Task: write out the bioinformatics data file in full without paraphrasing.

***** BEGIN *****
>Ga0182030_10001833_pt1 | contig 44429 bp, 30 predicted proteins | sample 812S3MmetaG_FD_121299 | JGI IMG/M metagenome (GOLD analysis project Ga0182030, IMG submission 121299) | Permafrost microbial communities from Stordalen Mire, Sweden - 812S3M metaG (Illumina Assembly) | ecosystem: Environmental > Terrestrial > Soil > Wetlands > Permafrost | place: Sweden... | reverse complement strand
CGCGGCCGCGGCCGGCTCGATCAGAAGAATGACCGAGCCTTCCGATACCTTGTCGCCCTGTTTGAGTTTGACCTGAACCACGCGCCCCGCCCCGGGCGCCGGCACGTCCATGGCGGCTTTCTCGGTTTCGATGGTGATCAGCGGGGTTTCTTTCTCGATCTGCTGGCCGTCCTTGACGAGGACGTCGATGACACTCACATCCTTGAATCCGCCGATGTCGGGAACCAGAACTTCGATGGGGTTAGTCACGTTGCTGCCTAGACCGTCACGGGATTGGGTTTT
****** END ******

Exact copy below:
>Ga0182030_10001833_pt1 | contig 44429 bp, 30 predicted proteins | sample 812S3MmetaG_FD_121299 | JGI IMG/M metagenome (GOLD analysis project Ga0182030, IMG submission 121299) | Permafrost microbial communities from Stordalen Mire, Sweden - 812S3M metaG (Illumina Assembly) | ecosystem: Environmental > Terrestrial > Soil > Wetlands > Permafrost | place: Sweden... | reverse complement strand
CGCGGCCGCGGCCGGCTCGATCAGAAGAATGACCGAGCCTTCCGATACCTTGTCGCCCTGTTTGAGTTTGACCTGAACCACGCGCCCCGCCCCGGGCGCCGGCACGTCCATGGCGGCTTTCTCGGTTTCGATGGTGATCAGCGGGGTTTCTTTCTCGATCTGCTGGCCGTCCTTGACGAGGACGTCGATGACACTCACATCCTTGAATCCGCCGATGTCGGGAACCAGAACTTCGATGGGGTTAGTCACGTTGCTGCCTAGACCGTCACGGGATTGGGTTTT